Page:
In short, Europe (mainly after Brexit) has been presented with two opposite lines of acting. On one hand, a continued and even increased European integration has been “lobbied” for, mainly from the European Commission lead by Juncker. This can be labeled as “Juncker’s federalism.” On the other hand, a for-the-moment halt in unification to first deal with issues at the national level, relaying in a temporal strengthening of national sovereignty, and of the European institutions themselves. In other words, there must be a change of strategy so that in the future there is actually something to work with or unify. This can be known as “Tusk’s pragmatism”. For those who keep up with the EU and its politics, it is no secret that Tusk and Juncker have quarreled over which should be the manner to respond to EU’s accumulating crises.
Tusk and Juncker’s fundamentally different visions on the path the EU and the European population ought to follow shows once more the intrinsic divisions and the hardships associated with the idea that the EU conforms a socially, culturally, economically and politically united and uniform continent. The Spitzenkandidat system for choosing the European Commission president has been a core difference between both. While Juncker himself was appointed by it in the 2014 elections and lobbies for it to be used again in 2019, Tusk aims at “keeping all the options open”, since the idea that the new process is more democratic is often extremely debated. Other issues such as Russia, Greece and migration have been central in the leaders’ ‘spats’ and have deeply affected the course of EU decision making, fostering hardships for problems to be swiftly solved and contributing to further divisions.
One now wonders, “What path should Europe choose to take?” At a brief glance (as a personal guess and coming from personal experience) one would unquestionably go for Tusk’s option because Juncker’s proposal seems somewhat blind to the current national problems of the member States and the existing popular disconnection towards the EU, which ultimately mount to problems in the EU. Within the already partly utopic reality in which the EU exists (by taking into consideration the accomplishments it has already achieved), an argument for a federalist ambition is typically understood by many to be a wish for an unachievable future. Even some of those who are in favor of it have tended to doubt whether this could ever be achieved. As Anders Borg, the Minister of Finance of Sweden (2006-2014) rightly put “I would argue that this is a dangerous road that shall increase the risk of other countries being forced to leave the EU. Both for economic and political reasons it would be a mistake to initiate a process of deeper cooperation with increased authority and budget resources for Brussels institutions.”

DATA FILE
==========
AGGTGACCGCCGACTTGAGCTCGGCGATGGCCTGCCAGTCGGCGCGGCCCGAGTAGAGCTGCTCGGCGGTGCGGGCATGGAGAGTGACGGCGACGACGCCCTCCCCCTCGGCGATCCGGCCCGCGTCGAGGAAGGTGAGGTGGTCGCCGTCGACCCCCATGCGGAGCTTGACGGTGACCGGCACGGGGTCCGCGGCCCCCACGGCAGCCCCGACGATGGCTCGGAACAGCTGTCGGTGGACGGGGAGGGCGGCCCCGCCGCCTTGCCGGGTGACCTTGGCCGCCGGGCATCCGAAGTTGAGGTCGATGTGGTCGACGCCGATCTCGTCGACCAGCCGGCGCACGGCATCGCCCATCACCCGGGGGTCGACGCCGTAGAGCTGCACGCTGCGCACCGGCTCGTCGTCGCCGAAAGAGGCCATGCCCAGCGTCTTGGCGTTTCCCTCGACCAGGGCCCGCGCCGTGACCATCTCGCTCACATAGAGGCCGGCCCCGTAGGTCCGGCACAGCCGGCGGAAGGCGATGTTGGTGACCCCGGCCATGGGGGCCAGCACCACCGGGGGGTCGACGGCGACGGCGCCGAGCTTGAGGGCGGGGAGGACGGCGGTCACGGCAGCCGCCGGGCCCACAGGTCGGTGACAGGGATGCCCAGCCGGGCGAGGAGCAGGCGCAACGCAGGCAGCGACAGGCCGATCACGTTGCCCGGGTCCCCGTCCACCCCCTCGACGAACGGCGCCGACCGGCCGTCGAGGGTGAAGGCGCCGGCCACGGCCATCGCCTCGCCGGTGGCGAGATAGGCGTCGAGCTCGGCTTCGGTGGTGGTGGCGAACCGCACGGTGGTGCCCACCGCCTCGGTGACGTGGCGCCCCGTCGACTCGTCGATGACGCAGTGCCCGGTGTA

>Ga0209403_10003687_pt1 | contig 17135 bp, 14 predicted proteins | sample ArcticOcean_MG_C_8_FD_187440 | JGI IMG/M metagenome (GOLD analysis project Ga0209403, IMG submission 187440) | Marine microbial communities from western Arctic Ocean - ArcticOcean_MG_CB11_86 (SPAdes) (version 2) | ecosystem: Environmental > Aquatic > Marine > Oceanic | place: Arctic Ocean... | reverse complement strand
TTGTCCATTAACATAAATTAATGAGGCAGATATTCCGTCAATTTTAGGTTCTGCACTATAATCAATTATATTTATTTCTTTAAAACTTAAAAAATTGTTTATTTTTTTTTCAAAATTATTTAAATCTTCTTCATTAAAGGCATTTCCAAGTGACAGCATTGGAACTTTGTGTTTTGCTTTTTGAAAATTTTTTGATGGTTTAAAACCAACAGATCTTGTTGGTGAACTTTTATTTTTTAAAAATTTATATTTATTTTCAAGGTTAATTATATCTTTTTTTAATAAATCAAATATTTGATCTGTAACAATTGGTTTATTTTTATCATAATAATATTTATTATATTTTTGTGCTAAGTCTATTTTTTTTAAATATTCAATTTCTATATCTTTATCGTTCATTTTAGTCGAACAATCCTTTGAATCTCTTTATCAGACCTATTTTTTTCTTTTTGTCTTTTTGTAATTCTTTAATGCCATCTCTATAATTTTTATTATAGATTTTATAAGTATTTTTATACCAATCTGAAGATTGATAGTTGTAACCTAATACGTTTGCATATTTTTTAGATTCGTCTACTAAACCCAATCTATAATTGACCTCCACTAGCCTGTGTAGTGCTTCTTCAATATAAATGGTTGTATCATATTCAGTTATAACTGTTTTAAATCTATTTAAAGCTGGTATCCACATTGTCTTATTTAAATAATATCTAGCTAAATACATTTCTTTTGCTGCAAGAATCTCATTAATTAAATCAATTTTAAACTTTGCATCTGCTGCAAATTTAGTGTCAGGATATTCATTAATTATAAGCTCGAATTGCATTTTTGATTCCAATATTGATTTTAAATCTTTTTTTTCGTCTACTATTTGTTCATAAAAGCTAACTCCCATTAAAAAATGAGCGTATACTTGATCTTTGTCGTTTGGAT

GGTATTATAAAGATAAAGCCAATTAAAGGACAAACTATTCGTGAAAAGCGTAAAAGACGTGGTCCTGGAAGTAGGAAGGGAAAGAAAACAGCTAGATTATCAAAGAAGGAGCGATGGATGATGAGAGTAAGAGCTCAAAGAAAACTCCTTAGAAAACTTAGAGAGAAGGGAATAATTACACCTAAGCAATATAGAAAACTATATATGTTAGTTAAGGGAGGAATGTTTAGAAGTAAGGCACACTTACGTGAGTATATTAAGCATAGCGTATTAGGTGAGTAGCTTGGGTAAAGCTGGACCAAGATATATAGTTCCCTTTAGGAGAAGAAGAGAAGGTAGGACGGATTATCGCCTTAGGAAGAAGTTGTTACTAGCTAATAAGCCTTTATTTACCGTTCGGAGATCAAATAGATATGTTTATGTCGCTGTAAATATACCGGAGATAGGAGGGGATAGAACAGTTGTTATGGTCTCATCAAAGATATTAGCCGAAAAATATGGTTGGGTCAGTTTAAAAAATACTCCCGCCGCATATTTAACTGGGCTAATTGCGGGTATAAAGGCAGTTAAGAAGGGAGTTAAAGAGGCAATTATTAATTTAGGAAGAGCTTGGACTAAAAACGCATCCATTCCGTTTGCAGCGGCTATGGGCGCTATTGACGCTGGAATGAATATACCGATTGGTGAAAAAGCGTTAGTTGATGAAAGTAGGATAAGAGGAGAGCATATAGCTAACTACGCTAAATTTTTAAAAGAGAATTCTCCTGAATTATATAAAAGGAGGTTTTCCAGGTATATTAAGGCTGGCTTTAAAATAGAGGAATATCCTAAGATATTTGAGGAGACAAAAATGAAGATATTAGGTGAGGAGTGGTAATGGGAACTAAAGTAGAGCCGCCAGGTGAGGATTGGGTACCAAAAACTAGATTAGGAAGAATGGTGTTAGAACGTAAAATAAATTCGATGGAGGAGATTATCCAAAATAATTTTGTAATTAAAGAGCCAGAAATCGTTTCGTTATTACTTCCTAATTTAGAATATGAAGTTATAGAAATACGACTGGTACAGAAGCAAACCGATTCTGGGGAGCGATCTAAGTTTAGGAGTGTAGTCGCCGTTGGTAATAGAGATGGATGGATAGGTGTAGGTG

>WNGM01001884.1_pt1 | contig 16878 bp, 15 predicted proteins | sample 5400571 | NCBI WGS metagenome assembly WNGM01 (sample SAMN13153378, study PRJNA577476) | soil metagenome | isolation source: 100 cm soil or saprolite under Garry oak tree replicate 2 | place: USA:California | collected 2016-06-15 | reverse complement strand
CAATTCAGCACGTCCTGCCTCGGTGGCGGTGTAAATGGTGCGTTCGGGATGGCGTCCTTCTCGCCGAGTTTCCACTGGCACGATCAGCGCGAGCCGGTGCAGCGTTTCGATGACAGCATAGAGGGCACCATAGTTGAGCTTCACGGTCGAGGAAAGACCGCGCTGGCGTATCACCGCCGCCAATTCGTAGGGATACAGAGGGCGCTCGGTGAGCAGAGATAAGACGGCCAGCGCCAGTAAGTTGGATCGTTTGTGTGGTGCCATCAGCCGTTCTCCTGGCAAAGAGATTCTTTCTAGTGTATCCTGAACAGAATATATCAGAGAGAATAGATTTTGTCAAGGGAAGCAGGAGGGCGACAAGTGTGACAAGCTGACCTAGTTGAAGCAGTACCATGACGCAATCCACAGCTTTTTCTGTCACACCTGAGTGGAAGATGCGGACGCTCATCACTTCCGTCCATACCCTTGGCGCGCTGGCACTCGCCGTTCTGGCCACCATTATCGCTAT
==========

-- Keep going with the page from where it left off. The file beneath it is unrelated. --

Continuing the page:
The already existent European problems are aggravated by trying to choose one solution over the other and by perceiving this situation as a “Juncker vs Tusk” arena. However, a synthesis of both proposals would be the most optimal approach to the European future. Why? Because Tusk’s pragmatism indirectly advocates for the momentary enhancement of national sovereignty, and this is a scenario that could also result in something dangerous. Given the fact that solving national problems can take many years, such a one-sided approach as Tusk’s would ultimately stalling the European integration process. There is a real risk that if national governments get a taste of a somewhat extended freedom (compared to what they now have), and that they would clamor for independence.
Therefore, as Agata Gostynska-Jakubowska so perfectly put: “the Commission’s passion for the EU’s fundamental principles and Tusk’s understanding of different concerns across member states could make a potent combination if they act together. They could also make an explosive cocktail if they don’t.” The two Presidents ought to work together towards finding a rightly fit European solution, one that is able to preserve and respect the European political and national diversity while maintaining the vows to keep the European pillars standing. The need for greater democratic legitimacy of national policies in comparison to those imposed by technocrats in Brussels or Frankfurt presents itself as a fundamental current change. The EU does need to give Europe’s national governments more freedom to act, but it also needs to ensure that the European goal is always kept in mind and alive. The moment for partial blindness has got to come to an end: the structural problems of the institution should be resolved, and national governments ought to clean the “mess” back home.
Many say that the EU will survive its current crisis. I firmly believe and hope so. With Brexit and the rise of populism and Euroscepticism, this has come to what can be considered as one of the most critical moments of the EU’s existence. But if it learns from it well enough, it will not only come back stronger and more stable, but possibly also more integrated.
About the Author
Stephanny Ferreira is a Brazilian fourth year undergraduate student of International Studies at the Autonomous University of Madrid, currently on a semester exchange at the National University of Singapore. The international political and historical spheres, with a recent emphasis on identity and nationality engineering, have always been her main interest, especially given her personal experience of living abroad since high school in Germany, Spain, and Japan.